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Anthropology JHU

Department of Anthropology
The Johns Hopkins University
404 Macaulay Hall
3400 North Charles Street
Baltimore, MD 21218

Phone 410-516-7272
Fax 410-516-6080

 

 
Anand Pandian
Associate Professor
Director of Undergraduate Studies
PhD, UC Berkeley, 2004

Phone: (410) 516-7267
Email: pandian@jhu.edu
Office: Macaulay 111
Office Hours: Tuesday, 1:30pm-3:30pm
Curriculum Vitae: PDF

Interests

philosophical anthropology / postcolonial and posthumanist ecology / sensory ethnography / experimental writing / anthropological methods / Baltimore / India / Earth

Recent Courses

Cinema and Ethnography -- Ecology and Perception -- Ethnographic Writing -- Encountering Experience -- Anthropology of Media -- Anthropology and Fiction -- Philosophical Anthropology -- Creative Expression

Books
 
Research

In an environment of flux and uncertainty, it is often difficult to distinguish what is emerging anew from what may be disappearing altogether. Such is the nebulous fate of that most vexed object of contemporary affections and anxieties -- nature. The very word may seem anachronistic. Nature simply doesn't appear to be "out there" anymore in the world at large, to find, celebrate, miss, or mourn. This condition may provoke despair, but it also challenges us to reimagine an ecology more suitable for these times. The force and frailty of things is knotted into the very architecture of our minds and bodies: the sudden cry of a songbird; an ominous hum in the air; the tug of that image on a screen. Such convolutions -- inside and outside, matter and spirit, human and nonhuman -- bring into focus one of the most difficult problems we face at the moment: how to think with the unpredictable life of the worlds in which we find ourselves, how to attune reflection to whatever exceeds our knowledge, judgment and control. Anthropology can help with this task, for it is, most simply, a science of experience, a continuous deflection of thought through the vagaries and vicissitudes of earthly life.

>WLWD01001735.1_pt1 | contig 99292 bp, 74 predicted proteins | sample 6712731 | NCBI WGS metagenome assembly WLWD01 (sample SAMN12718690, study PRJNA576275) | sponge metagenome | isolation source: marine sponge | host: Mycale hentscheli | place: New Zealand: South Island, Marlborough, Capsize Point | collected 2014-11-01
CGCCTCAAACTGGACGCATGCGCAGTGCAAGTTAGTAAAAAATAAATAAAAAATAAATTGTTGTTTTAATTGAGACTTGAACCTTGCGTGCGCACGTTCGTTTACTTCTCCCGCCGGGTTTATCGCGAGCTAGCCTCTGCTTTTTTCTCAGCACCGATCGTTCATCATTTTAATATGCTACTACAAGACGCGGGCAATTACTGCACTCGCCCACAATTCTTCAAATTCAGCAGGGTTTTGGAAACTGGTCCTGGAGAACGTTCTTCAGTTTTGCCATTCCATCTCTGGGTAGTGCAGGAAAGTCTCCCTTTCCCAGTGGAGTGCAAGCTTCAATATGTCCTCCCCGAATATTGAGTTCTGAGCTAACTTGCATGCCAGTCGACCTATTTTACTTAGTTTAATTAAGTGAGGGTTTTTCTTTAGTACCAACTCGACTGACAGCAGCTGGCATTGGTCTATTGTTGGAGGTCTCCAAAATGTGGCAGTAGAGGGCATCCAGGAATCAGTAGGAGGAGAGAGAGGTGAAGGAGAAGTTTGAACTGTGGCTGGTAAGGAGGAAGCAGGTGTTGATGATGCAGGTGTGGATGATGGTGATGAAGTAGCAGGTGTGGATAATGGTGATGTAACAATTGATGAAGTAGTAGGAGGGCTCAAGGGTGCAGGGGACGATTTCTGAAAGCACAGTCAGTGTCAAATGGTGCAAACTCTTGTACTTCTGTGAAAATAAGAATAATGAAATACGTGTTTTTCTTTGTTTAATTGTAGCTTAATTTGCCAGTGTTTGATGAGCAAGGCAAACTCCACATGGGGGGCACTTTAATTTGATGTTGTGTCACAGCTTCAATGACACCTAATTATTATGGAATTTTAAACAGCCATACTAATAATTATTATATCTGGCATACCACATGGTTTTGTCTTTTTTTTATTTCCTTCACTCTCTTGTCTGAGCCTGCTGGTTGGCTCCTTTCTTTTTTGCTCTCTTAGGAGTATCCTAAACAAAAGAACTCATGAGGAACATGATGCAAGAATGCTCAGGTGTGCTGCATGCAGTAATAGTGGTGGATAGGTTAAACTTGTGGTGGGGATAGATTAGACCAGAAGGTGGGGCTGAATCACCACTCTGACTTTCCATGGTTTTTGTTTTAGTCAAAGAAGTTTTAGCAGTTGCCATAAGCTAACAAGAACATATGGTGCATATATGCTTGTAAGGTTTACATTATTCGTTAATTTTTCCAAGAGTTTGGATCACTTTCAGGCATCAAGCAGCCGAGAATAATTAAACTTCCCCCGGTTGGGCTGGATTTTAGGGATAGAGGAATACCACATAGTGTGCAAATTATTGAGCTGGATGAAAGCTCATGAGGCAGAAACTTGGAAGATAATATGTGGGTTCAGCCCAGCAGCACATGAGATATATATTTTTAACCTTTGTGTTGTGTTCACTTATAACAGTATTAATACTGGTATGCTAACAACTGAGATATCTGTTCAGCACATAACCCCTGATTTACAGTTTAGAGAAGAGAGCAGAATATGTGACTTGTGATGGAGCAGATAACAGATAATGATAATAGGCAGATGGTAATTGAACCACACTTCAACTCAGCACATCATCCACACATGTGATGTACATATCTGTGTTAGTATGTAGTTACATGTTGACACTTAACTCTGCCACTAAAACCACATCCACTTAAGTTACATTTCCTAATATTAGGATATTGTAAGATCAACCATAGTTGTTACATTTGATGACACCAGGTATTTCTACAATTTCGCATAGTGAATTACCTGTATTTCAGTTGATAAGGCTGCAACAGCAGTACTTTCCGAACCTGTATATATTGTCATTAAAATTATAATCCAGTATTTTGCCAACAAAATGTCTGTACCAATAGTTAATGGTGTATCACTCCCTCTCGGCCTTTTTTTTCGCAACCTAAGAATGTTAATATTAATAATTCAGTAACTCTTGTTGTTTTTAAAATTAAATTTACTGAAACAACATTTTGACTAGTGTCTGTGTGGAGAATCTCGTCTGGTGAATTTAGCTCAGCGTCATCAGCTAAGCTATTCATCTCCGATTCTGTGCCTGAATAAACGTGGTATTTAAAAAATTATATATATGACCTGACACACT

Over the last decade or so, I've had the chance to pursue a few such experiments in living and thinking with others. A forthcoming book, Reel World: An Anthropology of Creation, confronts the fluid reality of a world become cinema, by examining the process through which Tamil films in India lurch into being: the ebb and flow of excitement in a story, the mercurial play of light, wind and sound, the failure of actors, equipment, and audiences alike to act and react as they should. Released this spring is Ayya's Accounts: A Ledger of Hope in Modern India, a book that takes my grandfather's life in Burma and India as an aperture for a century of tremendous aspiration and upheaval (the project was first published in Tamil in 2012 as Mitcham Meethi: Oru Anubava Kanakku). My 2009 book, Crooked Stalks: Cultivating Virtue in South India, trailed practices of moral and agrarian cultivation through postcolonial landscapes of development and the ethical life of desire, deed, and habit. I am now planning one new research project on industrial artifacts and ecological futures in the city of Baltimore, and a global and comparative anthropology of ethical and ecological transformation.

Claude Levi-Strauss says that structuralism first struck him one Sunday afternoon in 1940, as he was lying in a patch of grass and contemplating the seedheads of a dandelion. I can't think of a better image for the wildly collaborative nature of anthropology, which seems always to be drifting along from place to place with stowaway friends and ideas. Under review is a book of ventures in "Literary Anthropology," based on a workshop that I organized with Stuart McLean at the School of American Research in 2013. Earlier this year, I worked closely with Tamil film director M. Sasikumar to release an English translation of his pathbreaking screenplay, Subramaniyapuram, accompanied by a series of essays. I co-edited Ethical Life in South Asia in 2010 with medieval historian Daud Ali, while Race, Nature, and the Politics of Difference was co-edited in 2003 with Donald Moore and cultural geographer Jake Kosek. With luck, a picture book project with an Indian artist may also see the light of day, based on an ecological fable I was told one night during my dissertation fieldwork in the Cumbum Valley.

Recent Press

Articles and Essays

 
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